She felt her body turning but she was no longer aware of where she was. She could not tell if she was in the bathroom of a house on Long Island or on a beach that belonged to his dream, or if her tortured body was being dragged across an icy lake. Nothing made sense, but nothing had in the time that had passed with their parting, but she could smell him now, that smell of sun-warmed skin and salt-kissed air, and she knew he was beside her again.
She turned to him now, turned to face him and the unfathomable beauty of his eyes. Her eyes filled with wonder when she saw him, for his eyes danced in the light of ten billion suns...
Wakeman swirled the whiskey around in the bottom of his glass; he watched as ice mixed with amber and new patterns formed in the chaos. He was unsure whether he felt more like the ice or the whisky. Never had so many of his life's basic assumptions been so directly challenged. What was the word? Anomie? Was that what he felt now? Or was the choice really between hot and cold -- could there be no middle ground?
The three of them had spoken of other things for a while, as if by mutual agreement they would take a break from the night's unfinished business. And while Wakeman could feel the questions hovering expectantly over Podgolskiv, he wasn't sure the answers would be painless. Perhaps, he felt now, they hung as the blade of a guillotine over the condemned.
Somerfield turned to Wakeman from Podgolskiv; she shrugged, looked lost.
Wakeman looked at her, his own loss befuddling, then he turned to the old man:
"So, Berensen is your brother? When did he come over to the West?"
"The late-70s, I believe. Your Mr Carter was still president. You were how old then, Dr Wakeman?"
"You've seen a lot of change in your life, haven't you?" Somerfield asked.
"A bit, but less than you might imagine. Music tends to obscure a great deal when it becomes the focus of your life. Other things become, oh -- less relevant, I suppose."
"Medicine can be like that, I guess," Somerfield said. "Consuming, I mean."
Podgolskiv smiled at the irony. "Perhaps so. I used to see such clarity in music. Now I find only questions, and the answers no longer seem as important to me as they once did. Isn't that -- silly?"
"I don't think so," she said earnestly. "No, not at all. That's what science is all about; questions lead to a conclusion, but the conclusion all too often leads to other questions. The answer that seemed so important is just a point along the way; it soon fades as the new concept replaces the old."
Podgolskiv nodded but did not look up from his drink while Somerfield spoke. He tilted his glass, looked down into the amber like he was looking at the very meaning of life -- and was not at all happy with what he'd found. He looked at the age spots on his hand, his yellowed fingernails, and objectively he knew they were his, but still, they looked so foreign, so -- alien.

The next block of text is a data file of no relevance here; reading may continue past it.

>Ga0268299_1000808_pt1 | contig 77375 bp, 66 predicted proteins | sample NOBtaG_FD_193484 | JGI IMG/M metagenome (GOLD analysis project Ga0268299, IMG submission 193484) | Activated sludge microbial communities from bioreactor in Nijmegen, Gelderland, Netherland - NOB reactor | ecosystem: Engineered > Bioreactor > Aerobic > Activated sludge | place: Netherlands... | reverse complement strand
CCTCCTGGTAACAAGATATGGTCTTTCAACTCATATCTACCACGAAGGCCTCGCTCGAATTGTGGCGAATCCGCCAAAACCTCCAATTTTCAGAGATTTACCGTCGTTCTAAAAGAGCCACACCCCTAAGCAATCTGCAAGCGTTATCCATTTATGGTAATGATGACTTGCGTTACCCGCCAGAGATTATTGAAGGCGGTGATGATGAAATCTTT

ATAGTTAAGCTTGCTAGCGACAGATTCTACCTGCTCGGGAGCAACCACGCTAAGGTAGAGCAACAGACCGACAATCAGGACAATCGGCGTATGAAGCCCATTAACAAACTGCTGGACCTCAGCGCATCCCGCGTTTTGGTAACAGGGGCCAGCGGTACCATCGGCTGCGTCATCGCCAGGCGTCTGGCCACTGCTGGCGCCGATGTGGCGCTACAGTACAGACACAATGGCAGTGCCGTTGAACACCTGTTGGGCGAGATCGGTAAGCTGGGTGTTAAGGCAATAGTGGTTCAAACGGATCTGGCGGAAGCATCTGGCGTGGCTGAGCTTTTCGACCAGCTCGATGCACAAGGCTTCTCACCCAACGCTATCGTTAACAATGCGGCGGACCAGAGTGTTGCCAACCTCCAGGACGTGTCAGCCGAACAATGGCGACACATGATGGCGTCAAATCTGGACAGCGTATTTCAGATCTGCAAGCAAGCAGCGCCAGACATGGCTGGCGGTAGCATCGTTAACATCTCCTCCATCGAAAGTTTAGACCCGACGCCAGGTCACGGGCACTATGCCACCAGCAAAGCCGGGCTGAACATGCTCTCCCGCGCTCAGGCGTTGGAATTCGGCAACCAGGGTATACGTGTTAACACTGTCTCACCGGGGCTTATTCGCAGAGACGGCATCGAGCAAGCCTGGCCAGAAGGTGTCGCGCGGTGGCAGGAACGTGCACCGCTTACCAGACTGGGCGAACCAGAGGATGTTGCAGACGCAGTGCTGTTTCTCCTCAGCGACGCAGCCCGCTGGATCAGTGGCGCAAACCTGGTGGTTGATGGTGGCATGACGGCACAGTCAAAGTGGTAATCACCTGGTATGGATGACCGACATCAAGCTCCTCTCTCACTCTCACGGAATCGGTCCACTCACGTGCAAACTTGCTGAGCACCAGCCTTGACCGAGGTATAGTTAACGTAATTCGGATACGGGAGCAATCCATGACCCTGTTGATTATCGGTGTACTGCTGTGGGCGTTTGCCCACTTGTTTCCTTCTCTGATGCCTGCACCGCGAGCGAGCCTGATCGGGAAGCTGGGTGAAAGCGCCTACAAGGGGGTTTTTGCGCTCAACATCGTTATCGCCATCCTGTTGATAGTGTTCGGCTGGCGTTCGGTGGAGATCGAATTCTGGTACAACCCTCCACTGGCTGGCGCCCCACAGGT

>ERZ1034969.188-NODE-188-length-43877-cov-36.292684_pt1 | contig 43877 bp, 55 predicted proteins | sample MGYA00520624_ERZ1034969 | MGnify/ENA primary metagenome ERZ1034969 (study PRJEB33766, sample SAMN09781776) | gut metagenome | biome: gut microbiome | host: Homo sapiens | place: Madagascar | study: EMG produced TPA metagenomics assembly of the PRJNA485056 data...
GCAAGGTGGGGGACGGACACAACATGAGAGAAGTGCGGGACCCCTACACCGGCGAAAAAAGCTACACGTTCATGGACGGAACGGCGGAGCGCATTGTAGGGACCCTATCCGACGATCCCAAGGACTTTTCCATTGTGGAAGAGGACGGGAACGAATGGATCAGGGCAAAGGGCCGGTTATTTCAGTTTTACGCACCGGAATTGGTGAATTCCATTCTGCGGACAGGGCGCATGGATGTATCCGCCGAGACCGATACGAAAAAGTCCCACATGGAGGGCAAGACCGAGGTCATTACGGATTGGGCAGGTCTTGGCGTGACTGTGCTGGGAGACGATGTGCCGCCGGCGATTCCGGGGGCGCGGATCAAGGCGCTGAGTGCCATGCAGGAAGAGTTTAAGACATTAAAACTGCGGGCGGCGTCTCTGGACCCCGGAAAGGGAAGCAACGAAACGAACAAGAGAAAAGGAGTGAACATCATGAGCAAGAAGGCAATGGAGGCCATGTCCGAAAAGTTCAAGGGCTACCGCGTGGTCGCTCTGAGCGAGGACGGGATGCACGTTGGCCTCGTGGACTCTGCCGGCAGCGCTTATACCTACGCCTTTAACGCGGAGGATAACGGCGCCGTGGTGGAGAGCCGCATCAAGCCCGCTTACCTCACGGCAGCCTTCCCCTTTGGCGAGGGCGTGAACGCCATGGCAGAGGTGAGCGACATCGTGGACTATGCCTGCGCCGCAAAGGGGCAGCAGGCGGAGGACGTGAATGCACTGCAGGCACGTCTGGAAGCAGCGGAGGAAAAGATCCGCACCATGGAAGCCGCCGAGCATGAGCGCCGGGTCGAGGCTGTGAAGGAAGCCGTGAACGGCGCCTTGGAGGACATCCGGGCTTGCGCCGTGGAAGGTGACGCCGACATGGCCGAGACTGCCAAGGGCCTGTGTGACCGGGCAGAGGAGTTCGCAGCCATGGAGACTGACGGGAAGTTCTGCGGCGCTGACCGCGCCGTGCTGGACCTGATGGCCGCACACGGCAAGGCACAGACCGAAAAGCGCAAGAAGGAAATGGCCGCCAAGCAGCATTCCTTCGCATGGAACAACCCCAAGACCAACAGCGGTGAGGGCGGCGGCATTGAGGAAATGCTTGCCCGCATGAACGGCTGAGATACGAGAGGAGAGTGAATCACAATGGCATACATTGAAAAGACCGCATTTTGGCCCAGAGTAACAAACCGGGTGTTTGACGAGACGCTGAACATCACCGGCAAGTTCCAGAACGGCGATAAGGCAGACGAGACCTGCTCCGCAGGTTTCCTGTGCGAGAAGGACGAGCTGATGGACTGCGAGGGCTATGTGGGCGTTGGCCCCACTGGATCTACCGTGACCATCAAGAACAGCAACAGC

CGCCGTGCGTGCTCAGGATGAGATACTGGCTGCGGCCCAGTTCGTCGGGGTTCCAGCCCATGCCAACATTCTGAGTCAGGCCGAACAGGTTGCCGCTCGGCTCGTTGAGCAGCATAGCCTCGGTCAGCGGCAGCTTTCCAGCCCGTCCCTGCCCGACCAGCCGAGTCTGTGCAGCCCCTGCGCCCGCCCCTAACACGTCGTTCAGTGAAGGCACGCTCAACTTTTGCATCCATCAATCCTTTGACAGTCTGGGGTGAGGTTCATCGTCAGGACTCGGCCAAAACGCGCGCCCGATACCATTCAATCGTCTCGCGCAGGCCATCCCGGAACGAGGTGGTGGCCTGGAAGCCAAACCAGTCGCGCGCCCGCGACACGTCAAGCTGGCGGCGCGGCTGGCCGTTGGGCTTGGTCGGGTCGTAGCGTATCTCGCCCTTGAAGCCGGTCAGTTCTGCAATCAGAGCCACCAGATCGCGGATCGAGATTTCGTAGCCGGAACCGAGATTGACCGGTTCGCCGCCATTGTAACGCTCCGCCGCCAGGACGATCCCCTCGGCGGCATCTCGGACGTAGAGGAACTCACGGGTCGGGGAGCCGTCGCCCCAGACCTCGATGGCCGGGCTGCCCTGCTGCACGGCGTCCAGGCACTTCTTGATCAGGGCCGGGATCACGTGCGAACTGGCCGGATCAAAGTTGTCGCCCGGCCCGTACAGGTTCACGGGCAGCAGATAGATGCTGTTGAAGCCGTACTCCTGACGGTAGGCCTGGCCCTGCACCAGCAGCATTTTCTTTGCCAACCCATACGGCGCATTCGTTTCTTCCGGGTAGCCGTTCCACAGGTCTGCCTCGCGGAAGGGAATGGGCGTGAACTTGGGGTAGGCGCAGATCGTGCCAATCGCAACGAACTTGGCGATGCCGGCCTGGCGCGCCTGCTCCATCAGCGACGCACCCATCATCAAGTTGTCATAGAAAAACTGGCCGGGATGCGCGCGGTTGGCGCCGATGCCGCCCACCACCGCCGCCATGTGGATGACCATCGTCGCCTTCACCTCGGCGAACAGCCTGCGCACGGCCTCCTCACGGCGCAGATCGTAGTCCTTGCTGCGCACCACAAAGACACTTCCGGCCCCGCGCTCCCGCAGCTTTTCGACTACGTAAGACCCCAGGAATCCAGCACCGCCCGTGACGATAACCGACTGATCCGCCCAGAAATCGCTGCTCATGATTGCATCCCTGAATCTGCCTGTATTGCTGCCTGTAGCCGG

"The worst thing about growing old," he said after a while, "is that it's in color."
"What?" Wakeman said, startled.
"When I was little, back on the collective -- in Lithuania, the only photographs I knew were of old people, and they were always in black and white. I used to think that in the olden days life must have been so; that everything and everyone in the time before I was born was black and white. In time I began to think that only older people were black and white, that only the young could be -- colorful. In those old photographs people looked so natural in black and white, so pure. Color has done nothing but make such things real." Podgolskiv looked up from his glass, looked at Wakeman, and he smiled.
"Is that so bad?" Wakeman asked.
Podgolskiv shrugged. "As long as one does not confuse what is real for the truth. Truth is not so easy to find."
The old man took a deep breath, rubbed his eyes. He had decided to talk now:
"The dream came to us in deepest winter..."
"Us?" Wakeman interrupted.
"Yes, to Lev and myself. The same night. A woman, on a beach. In chains; the woman was wrapped in chain, bleeding from them, as a matter of fact. The dream, or dreams, seemed to have everything in common, but after Lev and I discovered what had happened, when we compared notes, so to speak, one key difference emerged. The woman in my dream was an older woman; the woman in Lev's dream was very young. No older than we were then."
"What did the two of you make of that?" Somerfield asked.
Podgolskiv looked at the girl. "The truth has not been so easy to find, young lady. At least not until tonight." He wondered how far he could go, how much of this retelling they would believe. He decided to tell them as much as he could.
"One fact emerged that night: both women said much the same to us in our dream. Not exactly the same thing, but close enough. Or so we thought. The young girl in Lev's dream said that she had come to help him begin something -- music. The old woman in my dream told me she had come to help us finish what we had begun. 'Because it is time,' she said."
"Isn't that what Tomlinson said?" Somerfield asked, suddenly alert.